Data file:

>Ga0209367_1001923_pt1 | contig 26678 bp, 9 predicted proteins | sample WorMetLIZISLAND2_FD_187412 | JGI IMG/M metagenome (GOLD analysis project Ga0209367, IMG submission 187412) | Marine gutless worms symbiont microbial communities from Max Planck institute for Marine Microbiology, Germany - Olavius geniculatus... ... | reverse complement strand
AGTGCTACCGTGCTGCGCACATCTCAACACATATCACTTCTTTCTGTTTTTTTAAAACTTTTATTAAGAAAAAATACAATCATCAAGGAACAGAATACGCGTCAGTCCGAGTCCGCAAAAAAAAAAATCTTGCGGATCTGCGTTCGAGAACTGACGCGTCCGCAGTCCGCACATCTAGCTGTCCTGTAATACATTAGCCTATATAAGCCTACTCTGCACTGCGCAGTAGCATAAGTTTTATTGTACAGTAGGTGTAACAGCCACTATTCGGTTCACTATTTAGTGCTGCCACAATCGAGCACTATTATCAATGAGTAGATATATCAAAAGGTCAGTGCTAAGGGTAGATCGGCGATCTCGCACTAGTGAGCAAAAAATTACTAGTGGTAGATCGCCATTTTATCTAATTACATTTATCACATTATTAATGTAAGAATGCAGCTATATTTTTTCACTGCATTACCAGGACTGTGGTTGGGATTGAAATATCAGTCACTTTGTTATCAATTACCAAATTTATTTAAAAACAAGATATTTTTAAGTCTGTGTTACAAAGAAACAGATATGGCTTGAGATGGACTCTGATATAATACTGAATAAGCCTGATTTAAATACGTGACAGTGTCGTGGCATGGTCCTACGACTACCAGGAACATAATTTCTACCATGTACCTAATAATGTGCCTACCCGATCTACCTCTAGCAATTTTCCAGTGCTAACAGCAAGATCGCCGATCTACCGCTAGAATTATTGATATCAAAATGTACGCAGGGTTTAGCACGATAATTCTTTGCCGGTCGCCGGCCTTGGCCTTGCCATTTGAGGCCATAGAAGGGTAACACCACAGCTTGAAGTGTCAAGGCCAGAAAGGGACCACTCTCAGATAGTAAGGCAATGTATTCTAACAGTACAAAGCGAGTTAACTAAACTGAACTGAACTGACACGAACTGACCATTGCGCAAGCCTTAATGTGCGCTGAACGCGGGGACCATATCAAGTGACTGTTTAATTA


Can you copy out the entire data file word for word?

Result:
>Ga0209367_1001923_pt1 | contig 26678 bp, 9 predicted proteins | sample WorMetLIZISLAND2_FD_187412 | JGI IMG/M metagenome (GOLD analysis project Ga0209367, IMG submission 187412) | Marine gutless worms symbiont microbial communities from Max Planck institute for Marine Microbiology, Germany - Olavius geniculatus... ... | reverse complement strand
AGTGCTACCGTGCTGCGCACATCTCAACACATATCACTTCTTTCTGTTTTTTTAAAACTTTTATTAAGAAAAAATACAATCATCAAGGAACAGAATACGCGTCAGTCCGAGTCCGCAAAAAAAAAAATCTTGCGGATCTGCGTTCGAGAACTGACGCGTCCGCAGTCCGCACATCTAGCTGTCCTGTAATACATTAGCCTATATAAGCCTACTCTGCACTGCGCAGTAGCATAAGTTTTATTGTACAGTAGGTGTAACAGCCACTATTCGGTTCACTATTTAGTGCTGCCACAATCGAGCACTATTATCAATGAGTAGATATATCAAAAGGTCAGTGCTAAGGGTAGATCGGCGATCTCGCACTAGTGAGCAAAAAATTACTAGTGGTAGATCGCCATTTTATCTAATTACATTTATCACATTATTAATGTAAGAATGCAGCTATATTTTTTCACTGCATTACCAGGACTGTGGTTGGGATTGAAATATCAGTCACTTTGTTATCAATTACCAAATTTATTTAAAAACAAGATATTTTTAAGTCTGTGTTACAAAGAAACAGATATGGCTTGAGATGGACTCTGATATAATACTGAATAAGCCTGATTTAAATACGTGACAGTGTCGTGGCATGGTCCTACGACTACCAGGAACATAATTTCTACCATGTACCTAATAATGTGCCTACCCGATCTACCTCTAGCAATTTTCCAGTGCTAACAGCAAGATCGCCGATCTACCGCTAGAATTATTGATATCAAAATGTACGCAGGGTTTAGCACGATAATTCTTTGCCGGTCGCCGGCCTTGGCCTTGCCATTTGAGGCCATAGAAGGGTAACACCACAGCTTGAAGTGTCAAGGCCAGAAAGGGACCACTCTCAGATAGTAAGGCAATGTATTCTAACAGTACAAAGCGAGTTAACTAAACTGAACTGAACTGACACGAACTGACCATTGCGCAAGCCTTAATGTGCGCTGAACGCGGGGACCATATCAAGTGACTGTTTAATTA